By: Damian Serbu
I often think of the best answer to a reader’s question long after they ask it. As in, I do an appearance and reading, take questions from the audience and answer them, and then slap myself on the forehead on the way home or that night in bed when the more precise or eloquent response pops into my head.
When asked a deep and interesting question, I usually just look at people as bewildering thoughts run through my head, from something quite profound that gets frighteningly philosophical, to something more akin to what actually comes out of my mouth: “Interesting question. I suppose it’s different for each novel.” And then I run for the hills!
So I want to use this blog to answer a question that I get almost every time: What is the meaning imbedded in your novel? What themes and messages do you hope to deliver with it? The frequency of this question has me thinking a lot about the “meaning” behind my writing.
Ironically, readers are one reason that I shy away from explaining whether I intended some deeper significance to my novel. While writing is an intensely personal experience, so is reading. I read novels and form images in my head of the settings and characters. As I explore the story, it speaks to me, it teaches me something about life, love, humanity, and maybe all of the above. And hopefully I come away from the experience enriched in a different way than before I read it.
When I have read a novel after learning an author’s subtle and not-so-subtle intentions, it shapes my understanding of the book as a reader. As the author, I don’t think I want to do that to readers. I like the idea of a reader picking up my novel and exploring the characters and stories with their own creativity engaging with mine.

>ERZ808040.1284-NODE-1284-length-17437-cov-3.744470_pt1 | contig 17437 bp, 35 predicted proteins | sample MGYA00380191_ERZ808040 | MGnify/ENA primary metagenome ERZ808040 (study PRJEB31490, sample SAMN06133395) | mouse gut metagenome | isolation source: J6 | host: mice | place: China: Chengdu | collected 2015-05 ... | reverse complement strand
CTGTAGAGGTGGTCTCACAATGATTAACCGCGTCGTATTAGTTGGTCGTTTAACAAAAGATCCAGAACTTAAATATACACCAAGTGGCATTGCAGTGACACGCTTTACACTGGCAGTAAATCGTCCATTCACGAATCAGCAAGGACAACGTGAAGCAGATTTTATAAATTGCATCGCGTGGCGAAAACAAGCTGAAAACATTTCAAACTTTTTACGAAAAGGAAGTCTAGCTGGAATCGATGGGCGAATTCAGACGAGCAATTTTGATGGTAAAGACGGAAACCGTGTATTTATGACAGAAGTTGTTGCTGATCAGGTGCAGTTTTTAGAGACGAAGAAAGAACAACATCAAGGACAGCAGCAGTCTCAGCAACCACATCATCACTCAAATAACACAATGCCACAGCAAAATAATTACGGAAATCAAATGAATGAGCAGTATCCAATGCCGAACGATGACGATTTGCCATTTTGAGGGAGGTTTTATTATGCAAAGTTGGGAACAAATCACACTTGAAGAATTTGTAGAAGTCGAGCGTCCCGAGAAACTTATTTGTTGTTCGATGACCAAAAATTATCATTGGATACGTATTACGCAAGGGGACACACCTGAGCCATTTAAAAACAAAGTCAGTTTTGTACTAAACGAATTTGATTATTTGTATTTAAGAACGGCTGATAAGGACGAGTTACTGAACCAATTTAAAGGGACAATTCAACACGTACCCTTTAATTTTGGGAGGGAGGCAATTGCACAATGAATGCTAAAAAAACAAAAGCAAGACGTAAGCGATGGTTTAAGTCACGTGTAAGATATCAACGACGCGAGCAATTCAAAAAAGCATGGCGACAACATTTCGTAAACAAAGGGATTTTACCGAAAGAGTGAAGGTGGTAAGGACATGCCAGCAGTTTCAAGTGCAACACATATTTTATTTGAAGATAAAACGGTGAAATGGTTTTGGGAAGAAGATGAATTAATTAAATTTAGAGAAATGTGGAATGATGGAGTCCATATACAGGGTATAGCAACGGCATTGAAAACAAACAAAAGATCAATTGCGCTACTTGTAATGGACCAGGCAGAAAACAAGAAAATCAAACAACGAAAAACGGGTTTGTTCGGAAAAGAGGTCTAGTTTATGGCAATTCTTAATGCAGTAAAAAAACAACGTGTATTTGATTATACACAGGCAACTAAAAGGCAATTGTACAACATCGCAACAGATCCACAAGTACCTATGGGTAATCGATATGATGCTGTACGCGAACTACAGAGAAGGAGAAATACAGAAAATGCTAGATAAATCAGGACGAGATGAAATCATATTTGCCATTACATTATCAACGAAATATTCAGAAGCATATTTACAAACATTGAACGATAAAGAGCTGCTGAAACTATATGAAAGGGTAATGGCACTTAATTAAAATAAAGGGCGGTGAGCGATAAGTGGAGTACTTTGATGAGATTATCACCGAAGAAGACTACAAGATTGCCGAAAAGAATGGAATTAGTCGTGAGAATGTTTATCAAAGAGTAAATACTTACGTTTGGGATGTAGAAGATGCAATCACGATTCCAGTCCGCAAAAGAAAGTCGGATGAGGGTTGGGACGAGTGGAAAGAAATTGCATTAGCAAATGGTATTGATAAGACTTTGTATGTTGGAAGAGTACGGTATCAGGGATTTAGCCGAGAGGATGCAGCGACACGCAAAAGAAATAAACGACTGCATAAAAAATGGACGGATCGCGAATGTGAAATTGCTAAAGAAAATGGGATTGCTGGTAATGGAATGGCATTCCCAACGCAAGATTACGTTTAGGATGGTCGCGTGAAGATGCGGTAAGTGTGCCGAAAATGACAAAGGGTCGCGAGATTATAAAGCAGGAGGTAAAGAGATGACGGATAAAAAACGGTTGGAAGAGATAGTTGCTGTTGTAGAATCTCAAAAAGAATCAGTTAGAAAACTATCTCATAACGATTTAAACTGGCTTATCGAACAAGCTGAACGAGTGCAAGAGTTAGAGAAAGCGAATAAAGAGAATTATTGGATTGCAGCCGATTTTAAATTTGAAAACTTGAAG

Plus, I’m not always sure what themes and ideas the novel was meant to have when I began writing. Here’s a good example. For my third novel, The Vampire’s Quest, I wanted to write a sequel to my first novel and set it amidst the Old South and slavery. I envisioned a story, outlined my idea, and just wrote it. Of course, with Xavier and Thomas involved, a theme of love naturally came to the surface. No other preconceived themes shaped the initial writing. But when I had finished the novel, had gone through some edits, had trusted readers give me feedback, and had submitted it to Regal Crest for consideration - it hit me. This novel is deeply about friendship. Which is why I dedicated it to my best friend.
That notion that seemed so obvious came to me incredibly late in the process! I wonder if I put themes and concepts into that novel, my other two books, and upcoming releases that even I have yet to discover and explore? That’s the beauty of fiction.
I also struggle with whether or not a novel has to have such a meaning or life lesson. Sometimes I pick up a good novel simply for escapism, to venture into someone else’s imagined world for a spell and get away from reality. If in reading, I always seek or determine that every book must center around a grand life lesson, does it reduce the ability to read for fun? On the beach this summer for vacation, who wants to ponder deep thoughts about the meaning of life? I do that enough.
Then again, that can be the perfect time to do just that. Which brings me back to the point I made above, about readers bringing their own imagination, desires, and interpretation to each book. So I as the author may intend one thing, then discover other ideas swimming in what I created, all while a reader enhances it with her own vision and dreams.
That, I suppose, answers the question I began with in this blog. All of those things fuse together to make the beauty and magic of a novel come to life over and over and over again.
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